These value propositions are quite different to those of Western ecommerce sites. The reason is that there the battle to educate the consumer and change his behaviour has already been won. In the Middle East it is still ongoing, and it is likely that it was this educational problem that was responsible for the low valuation when it was purchased by Amazon .
Marketing & Distribution Channels
Souq reaches its customers through its flagship website and accompanying mobile app (which now contributes 70% of sales). It also generates substantial traffic through a network of affiliate partners. One of the larger parts of it’s cost base is the need to have large direct sales teams to sign up the 75,000 SMEs who sell on the site.
The scale of Souq also means that reverse network effects start to apply for merchants as many categories are swamped with similar products meaning that new merchants enter into a red ocean and are unable to create value for themselves.
Like Amazon, Souq focuses on a low-cost customer service model with all transactions and many customer service enquiries fully automated.
Souq makes revenue if four ways. Customers buying items on the platform pay nothing directly. Merchants using the platform pay fees which subsidize the marketplace for consumers.
Souq charges merchants a commission on sales and a transaction fee for each sale. This brings in most of its revenue. It also has a significant amount of display advertising on the site that merchants can use to promote their wares.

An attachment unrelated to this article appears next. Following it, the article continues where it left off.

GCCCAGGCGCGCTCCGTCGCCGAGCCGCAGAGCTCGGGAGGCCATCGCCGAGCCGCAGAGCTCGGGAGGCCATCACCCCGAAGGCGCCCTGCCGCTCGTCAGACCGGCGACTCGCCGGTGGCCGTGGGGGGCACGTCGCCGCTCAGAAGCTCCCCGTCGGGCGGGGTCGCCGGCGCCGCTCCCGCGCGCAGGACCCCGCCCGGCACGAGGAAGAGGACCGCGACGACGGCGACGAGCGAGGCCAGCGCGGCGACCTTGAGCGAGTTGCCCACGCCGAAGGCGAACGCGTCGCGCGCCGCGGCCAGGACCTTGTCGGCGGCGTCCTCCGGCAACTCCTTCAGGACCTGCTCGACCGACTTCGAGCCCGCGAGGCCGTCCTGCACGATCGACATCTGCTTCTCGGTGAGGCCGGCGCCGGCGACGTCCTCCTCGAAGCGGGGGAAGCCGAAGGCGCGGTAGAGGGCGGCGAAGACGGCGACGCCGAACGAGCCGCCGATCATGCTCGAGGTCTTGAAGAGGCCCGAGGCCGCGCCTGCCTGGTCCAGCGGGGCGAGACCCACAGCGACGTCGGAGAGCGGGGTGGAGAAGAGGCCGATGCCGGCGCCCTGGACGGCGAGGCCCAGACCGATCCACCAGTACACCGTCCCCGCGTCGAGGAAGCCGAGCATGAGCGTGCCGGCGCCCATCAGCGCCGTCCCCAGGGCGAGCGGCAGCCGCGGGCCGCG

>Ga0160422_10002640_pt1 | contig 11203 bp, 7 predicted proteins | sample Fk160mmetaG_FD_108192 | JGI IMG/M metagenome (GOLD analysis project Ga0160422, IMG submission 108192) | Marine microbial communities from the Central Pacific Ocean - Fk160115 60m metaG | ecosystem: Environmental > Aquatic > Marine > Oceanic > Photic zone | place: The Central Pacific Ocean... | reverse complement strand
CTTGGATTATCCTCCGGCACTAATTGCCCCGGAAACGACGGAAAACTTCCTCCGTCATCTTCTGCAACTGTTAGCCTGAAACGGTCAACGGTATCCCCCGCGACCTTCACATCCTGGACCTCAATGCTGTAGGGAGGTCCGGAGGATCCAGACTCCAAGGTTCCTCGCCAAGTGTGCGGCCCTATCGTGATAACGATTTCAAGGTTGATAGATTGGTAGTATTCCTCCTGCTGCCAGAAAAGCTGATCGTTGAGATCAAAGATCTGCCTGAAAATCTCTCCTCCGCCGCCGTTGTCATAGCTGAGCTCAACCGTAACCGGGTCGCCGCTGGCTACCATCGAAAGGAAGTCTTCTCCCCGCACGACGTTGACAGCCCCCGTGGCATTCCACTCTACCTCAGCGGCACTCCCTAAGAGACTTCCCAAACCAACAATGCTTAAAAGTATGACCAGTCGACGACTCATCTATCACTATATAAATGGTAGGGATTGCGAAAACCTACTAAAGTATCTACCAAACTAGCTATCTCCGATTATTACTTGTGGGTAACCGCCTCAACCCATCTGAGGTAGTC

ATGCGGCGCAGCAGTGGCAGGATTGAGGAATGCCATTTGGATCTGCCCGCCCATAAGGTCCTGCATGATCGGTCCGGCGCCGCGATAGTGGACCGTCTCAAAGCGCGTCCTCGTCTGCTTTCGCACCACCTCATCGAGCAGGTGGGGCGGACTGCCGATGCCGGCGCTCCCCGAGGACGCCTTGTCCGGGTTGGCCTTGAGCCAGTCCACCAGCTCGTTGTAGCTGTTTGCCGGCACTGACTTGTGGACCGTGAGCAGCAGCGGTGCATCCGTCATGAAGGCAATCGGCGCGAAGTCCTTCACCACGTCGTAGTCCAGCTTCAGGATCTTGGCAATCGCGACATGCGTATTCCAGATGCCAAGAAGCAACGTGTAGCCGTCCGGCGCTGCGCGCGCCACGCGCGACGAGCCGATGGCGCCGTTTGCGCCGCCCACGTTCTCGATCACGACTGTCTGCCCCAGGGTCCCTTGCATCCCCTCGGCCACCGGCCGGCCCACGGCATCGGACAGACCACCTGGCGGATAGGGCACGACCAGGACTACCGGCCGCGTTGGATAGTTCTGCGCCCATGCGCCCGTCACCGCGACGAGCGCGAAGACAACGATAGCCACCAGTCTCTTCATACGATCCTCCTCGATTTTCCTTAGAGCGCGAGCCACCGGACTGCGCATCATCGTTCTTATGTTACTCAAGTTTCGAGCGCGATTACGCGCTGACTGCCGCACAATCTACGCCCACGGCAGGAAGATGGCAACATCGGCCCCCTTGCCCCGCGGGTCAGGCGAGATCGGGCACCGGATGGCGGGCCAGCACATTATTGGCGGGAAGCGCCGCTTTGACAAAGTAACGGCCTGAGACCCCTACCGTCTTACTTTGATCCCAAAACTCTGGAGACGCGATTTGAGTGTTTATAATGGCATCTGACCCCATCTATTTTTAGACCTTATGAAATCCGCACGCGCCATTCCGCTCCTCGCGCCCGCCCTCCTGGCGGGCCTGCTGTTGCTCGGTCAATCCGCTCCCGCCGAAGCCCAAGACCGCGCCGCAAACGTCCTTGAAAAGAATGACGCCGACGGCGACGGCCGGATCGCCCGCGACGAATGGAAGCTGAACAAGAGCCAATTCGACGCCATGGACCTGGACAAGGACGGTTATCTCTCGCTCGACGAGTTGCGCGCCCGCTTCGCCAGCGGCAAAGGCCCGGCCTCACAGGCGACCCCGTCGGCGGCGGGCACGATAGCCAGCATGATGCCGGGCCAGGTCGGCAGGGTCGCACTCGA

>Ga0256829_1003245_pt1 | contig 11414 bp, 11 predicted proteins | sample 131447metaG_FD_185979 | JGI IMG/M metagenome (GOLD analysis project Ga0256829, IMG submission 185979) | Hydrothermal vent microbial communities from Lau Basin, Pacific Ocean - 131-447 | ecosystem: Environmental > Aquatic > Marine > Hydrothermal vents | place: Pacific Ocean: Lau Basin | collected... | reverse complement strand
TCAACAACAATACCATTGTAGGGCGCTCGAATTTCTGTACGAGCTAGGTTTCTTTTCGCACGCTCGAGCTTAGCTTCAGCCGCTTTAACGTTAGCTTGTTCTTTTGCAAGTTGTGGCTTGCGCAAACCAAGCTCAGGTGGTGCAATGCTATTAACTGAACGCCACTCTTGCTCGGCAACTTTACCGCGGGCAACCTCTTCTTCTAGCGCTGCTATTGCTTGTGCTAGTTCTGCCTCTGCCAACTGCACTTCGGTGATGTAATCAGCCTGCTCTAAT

Finally, it offers consumers prepaid cards we site. It charges a small commission; however the expectation is that the breakage rate will be between 2% and 20% (Souq does not release the numbers)
The core of Souq’s key resources are three interlinked systems. The first is the website itself. This allows the core value of Souq to be delivered – the buying and selling of products online. In response to market failures in the Middle East it has also had to invest significantly in two other systems.
The first of these is the payment system that morphed into PayFort. This enables seamless payments across a region where there are no c0ommon banking systems or payment providers and large numbers of people are unbanked in the traditional sense
The second is the delivery system which was incredibly difficult as in many countries the postal system was non-existent or flawed. After trying several options Souq developed an in-house gig economy type courier service.
Both of these are key resources because they solve intractable problems that all competitors face and doing so efficiently provide a competitive advantage.
Souq’s key activities are improving and optimizing the platform and making sure that the cash to delivery process is as friction free as possible. It also continues to have to invest heavily into educating the market to grow market share to the same level as the west.
Key partners are Amazon which owns Souq and is presumably providing talent and technology. The other partners are the banks which provide financing, affiliates and couriers.
The business model is cost driven using the same model as Amazon. The goal is to reduce unit costs as low as possible to maximize the contribution from each sale. This means a focus on improving system and ensuring that they deliver more efficient outcomes as they scale